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June 28, 2004Top

* Better Kennedy than Khrushchev

I came across an editorial piece on your website regarding Kermit Roosevelt. I found the writer's remarks quite interesting. In fact I would agree that is a commonly overlooked aspect of Operation Ajax. Like most people of the third world we never take responsibility for our own actions.

It's always, "someone else's fault." We're perpetual victims at the mercy and whim of "The Imperialists!" Kermit Roosevelt wrote a book about Operation Ajax, the coup d'etat that overthrew Mosaddegh, rightfully titled, "Countercoup". In it he points out the logistics and justifications for the intervention.

Being at the height of the Cold War, the last thing the Western powers wanted was to lose Iran to the Soviet bloc. And although we may often pretend otherwise, the Tudeh Party was a clear and present danger to the territorial integrity of Iran. So the West intervened, of course for their own ultimate benefit, but we benefited from that intervention as well.

If I'm going to lose my independence I would prefer losing it to the likes Eisenhower and Kennedy than Khrushchev and Brezhnev. Operation Ajax was a relatively bloodless event compared to most coups. There were no foreign troops engaged in street battle. There were mobs of Iranian monarchists, or people paid to play the role of monarchists, and they were confronted by another mob purported to support Mosaddegh.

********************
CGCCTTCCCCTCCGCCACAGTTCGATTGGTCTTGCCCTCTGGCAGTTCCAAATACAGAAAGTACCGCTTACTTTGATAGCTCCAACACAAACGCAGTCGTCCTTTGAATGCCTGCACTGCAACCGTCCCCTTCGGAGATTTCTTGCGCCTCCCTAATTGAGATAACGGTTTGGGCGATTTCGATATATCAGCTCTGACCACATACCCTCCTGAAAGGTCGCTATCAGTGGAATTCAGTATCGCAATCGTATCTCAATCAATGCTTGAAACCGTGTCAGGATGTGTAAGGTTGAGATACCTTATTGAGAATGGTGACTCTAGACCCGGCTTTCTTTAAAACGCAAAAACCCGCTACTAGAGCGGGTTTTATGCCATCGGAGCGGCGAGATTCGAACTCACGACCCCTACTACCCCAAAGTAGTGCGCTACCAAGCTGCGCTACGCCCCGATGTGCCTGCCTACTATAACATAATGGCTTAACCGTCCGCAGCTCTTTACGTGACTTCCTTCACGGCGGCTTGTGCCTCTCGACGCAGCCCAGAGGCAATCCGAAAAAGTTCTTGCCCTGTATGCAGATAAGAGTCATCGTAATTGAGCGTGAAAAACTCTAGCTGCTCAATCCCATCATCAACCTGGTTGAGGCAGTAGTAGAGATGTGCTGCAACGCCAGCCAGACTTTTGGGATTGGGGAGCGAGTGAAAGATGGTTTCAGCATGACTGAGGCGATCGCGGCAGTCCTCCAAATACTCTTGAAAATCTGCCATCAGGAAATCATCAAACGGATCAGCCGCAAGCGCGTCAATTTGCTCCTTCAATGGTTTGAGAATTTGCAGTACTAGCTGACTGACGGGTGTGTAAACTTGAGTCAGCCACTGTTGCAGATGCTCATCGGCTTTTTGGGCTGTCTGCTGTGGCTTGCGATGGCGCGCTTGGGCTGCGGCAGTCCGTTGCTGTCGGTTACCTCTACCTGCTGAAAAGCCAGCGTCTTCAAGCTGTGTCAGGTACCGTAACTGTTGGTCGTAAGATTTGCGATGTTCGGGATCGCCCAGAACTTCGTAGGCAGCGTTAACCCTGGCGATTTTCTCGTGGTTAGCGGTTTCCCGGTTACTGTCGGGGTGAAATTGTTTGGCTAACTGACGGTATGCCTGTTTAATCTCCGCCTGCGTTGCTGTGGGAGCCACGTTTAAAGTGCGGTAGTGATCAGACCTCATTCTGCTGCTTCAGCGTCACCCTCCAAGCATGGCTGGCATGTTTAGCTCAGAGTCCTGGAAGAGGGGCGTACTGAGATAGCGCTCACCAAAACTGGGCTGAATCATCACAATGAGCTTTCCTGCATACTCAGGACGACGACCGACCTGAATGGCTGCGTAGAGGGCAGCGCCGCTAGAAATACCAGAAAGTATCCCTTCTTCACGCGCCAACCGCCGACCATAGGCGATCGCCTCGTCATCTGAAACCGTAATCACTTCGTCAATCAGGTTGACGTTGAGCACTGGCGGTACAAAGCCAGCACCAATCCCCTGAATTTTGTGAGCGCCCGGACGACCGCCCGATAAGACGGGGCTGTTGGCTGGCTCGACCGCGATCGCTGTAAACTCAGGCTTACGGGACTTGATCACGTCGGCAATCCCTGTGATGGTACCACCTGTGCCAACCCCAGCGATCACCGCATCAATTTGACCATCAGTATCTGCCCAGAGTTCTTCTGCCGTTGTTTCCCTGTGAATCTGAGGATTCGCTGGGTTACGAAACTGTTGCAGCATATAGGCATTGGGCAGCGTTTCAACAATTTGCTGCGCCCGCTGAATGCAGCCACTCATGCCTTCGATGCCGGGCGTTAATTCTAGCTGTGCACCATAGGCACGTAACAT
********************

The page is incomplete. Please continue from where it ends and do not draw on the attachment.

Thanks to a slush fund of about $100,000 dollars the monarchists prevailed and the rest as they say, is history. If you get a chance, I strongly recommend reading "Countercoup". Until the final phases of the operation, Mr. Roosevelt and Sec. Dulles didn't think they had a real chance. The Shah was a bit on the indecisive side, and things weren't falling in place as planned. But much to the surprise of all parties involved, with the use of 10% of the allocated funds they made it happen.

The title is interesting. Countercoup sort of implies that a coup has already taken place, and the second coup is basically countering the first. That's an important detail we often leave out when we describe the premiership of Mr. Mosaddegh. According to the Constitution of Iran, the premier, was APPOINTED by the Shah, and confirmed by the Majles. The premiership of Mr. Mosaddegh was at no point voted on in a democratic fashion by the people of Iran! Mr. Mosaddegh never won a popular election!

I often read in the Western press erroneous references to the democratic nature of Mr. Mosaddegh's government. That's rubbish. He was appointed by the Shah, and confirmed by the Majles, whose members were also appointed by the Shah, PERIOD! Our friends in the National Front would likely take offense to my comments, because Mosaddegh is basically Iranian Nationalism personified.

But in the final analysis, to me, he was a just a rabble rouser that did more to threaten our independence and territorial integrity than he did to preserve it. And considering his actions, he still got to live the rest of his days in his family home in Ahmadabad in relative tranquility, alas as a prisoner.

Afshin D


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June 2004

June 28

Moore's Fahrenheit
* White House organized crime
* Prove you deserved it
* Inviting dogs
* Just as brave
* Imagine simply an earthquake
1953 coup
* Kennedy/Khrushchev
* My wonderful religion
* Because of Jesus
* Rifat clarifying everything
* Very kind

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